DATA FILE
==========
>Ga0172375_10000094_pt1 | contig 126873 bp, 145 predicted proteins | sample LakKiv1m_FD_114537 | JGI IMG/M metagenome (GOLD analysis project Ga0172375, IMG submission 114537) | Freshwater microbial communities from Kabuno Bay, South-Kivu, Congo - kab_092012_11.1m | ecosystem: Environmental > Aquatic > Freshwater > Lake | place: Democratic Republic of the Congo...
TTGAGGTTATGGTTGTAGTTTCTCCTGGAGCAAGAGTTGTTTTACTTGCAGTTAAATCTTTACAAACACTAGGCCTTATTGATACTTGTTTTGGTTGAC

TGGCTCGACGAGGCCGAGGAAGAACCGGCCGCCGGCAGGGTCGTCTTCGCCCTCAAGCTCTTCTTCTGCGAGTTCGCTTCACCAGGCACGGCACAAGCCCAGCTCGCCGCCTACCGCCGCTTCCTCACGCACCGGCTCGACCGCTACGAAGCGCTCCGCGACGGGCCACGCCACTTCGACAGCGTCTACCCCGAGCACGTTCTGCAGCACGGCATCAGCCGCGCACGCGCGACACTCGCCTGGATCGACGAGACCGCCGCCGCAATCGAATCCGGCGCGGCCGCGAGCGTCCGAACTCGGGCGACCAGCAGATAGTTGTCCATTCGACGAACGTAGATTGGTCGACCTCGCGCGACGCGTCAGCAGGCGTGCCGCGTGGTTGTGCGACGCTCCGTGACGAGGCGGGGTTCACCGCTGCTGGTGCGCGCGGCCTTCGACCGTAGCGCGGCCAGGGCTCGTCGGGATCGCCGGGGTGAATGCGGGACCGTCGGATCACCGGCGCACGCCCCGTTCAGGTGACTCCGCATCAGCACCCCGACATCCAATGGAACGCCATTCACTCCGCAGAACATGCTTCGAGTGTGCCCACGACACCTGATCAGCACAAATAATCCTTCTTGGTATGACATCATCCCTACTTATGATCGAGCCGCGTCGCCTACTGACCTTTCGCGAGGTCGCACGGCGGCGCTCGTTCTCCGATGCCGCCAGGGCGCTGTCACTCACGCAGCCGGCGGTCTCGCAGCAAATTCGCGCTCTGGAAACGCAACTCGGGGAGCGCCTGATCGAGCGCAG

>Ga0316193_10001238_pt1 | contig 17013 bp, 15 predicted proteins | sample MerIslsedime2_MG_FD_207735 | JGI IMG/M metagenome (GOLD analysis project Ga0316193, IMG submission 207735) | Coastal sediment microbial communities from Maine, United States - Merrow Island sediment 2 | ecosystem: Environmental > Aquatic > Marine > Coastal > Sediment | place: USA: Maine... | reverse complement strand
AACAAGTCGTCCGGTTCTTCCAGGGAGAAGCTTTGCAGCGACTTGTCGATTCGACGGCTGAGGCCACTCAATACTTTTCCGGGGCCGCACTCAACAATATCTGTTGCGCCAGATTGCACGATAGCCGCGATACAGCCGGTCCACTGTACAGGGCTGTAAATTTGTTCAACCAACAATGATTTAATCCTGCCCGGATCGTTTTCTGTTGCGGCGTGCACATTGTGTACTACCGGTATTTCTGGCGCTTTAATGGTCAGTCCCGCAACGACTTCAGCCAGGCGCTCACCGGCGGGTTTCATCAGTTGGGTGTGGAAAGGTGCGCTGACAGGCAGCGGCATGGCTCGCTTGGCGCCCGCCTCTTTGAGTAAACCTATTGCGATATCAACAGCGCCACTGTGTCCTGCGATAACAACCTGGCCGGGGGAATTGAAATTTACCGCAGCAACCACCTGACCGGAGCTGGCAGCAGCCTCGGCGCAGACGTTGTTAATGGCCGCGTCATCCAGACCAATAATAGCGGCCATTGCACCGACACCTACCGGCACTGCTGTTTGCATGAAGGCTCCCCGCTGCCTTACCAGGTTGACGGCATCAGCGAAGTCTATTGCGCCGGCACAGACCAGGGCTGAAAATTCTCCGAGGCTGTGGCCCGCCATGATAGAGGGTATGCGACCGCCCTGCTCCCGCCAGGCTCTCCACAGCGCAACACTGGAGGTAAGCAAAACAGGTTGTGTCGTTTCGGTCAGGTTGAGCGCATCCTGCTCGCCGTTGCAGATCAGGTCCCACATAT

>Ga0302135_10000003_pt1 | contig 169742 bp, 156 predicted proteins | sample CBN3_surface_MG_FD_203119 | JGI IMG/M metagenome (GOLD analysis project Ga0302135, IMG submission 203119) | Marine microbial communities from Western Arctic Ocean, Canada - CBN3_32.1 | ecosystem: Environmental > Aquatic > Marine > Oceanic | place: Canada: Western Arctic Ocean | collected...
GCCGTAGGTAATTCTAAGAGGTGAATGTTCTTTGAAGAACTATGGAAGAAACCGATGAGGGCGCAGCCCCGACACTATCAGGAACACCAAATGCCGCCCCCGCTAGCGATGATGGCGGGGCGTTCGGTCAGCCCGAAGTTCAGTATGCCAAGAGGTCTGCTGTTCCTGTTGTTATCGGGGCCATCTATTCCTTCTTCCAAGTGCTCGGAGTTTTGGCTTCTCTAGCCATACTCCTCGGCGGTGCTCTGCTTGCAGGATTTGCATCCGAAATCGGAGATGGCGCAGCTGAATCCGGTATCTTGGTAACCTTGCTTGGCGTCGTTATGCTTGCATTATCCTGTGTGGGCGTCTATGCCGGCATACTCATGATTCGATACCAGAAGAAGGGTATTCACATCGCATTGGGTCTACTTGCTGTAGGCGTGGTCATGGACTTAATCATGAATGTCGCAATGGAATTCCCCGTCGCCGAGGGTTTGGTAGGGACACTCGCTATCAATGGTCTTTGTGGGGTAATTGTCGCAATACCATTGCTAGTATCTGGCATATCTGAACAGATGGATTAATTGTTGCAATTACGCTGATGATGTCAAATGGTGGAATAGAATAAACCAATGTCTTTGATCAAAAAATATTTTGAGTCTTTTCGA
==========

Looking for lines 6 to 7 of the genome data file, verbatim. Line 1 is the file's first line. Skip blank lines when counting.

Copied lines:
>Ga0302135_10000003_pt1 | contig 169742 bp, 156 predicted proteins | sample CBN3_surface_MG_FD_203119 | JGI IMG/M metagenome (GOLD analysis project Ga0302135, IMG submission 203119) | Marine microbial communities from Western Arctic Ocean, Canada - CBN3_32.1 | ecosystem: Environmental > Aquatic > Marine > Oceanic | place: Canada: Western Arctic Ocean | collected...
GCCGTAGGTAATTCTAAGAGGTGAATGTTCTTTGAAGAACTATGGAAGAAACCGATGAGGGCGCAGCCCCGACACTATCAGGAACACCAAATGCCGCCCCCGCTAGCGATGATGGCGGGGCGTTCGGTCAGCCCGAAGTTCAGTATGCCAAGAGGTCTGCTGTTCCTGTTGTTATCGGGGCCATCTATTCCTTCTTCCAAGTGCTCGGAGTTTTGGCTTCTCTAGCCATACTCCTCGGCGGTGCTCTGCTTGCAGGATTTGCATCCGAAATCGGAGATGGCGCAGCTGAATCCGGTATCTTGGTAACCTTGCTTGGCGTCGTTATGCTTGCATTATCCTGTGTGGGCGTCTATGCCGGCATACTCATGATTCGATACCAGAAGAAGGGTATTCACATCGCATTGGGTCTACTTGCTGTAGGCGTGGTCATGGACTTAATCATGAATGTCGCAATGGAATTCCCCGTCGCCGAGGGTTTGGTAGGGACACTCGCTATCAATGGTCTTTGTGGGGTAATTGTCGCAATACCATTGCTAGTATCTGGCATATCTGAACAGATGGATTAATTGTTGCAATTACGCTGATGATGTCAAATGGTGGAATAGAATAAACCAATGTCTTTGATCAAAAAATATTTTGAGTCTTTTCGA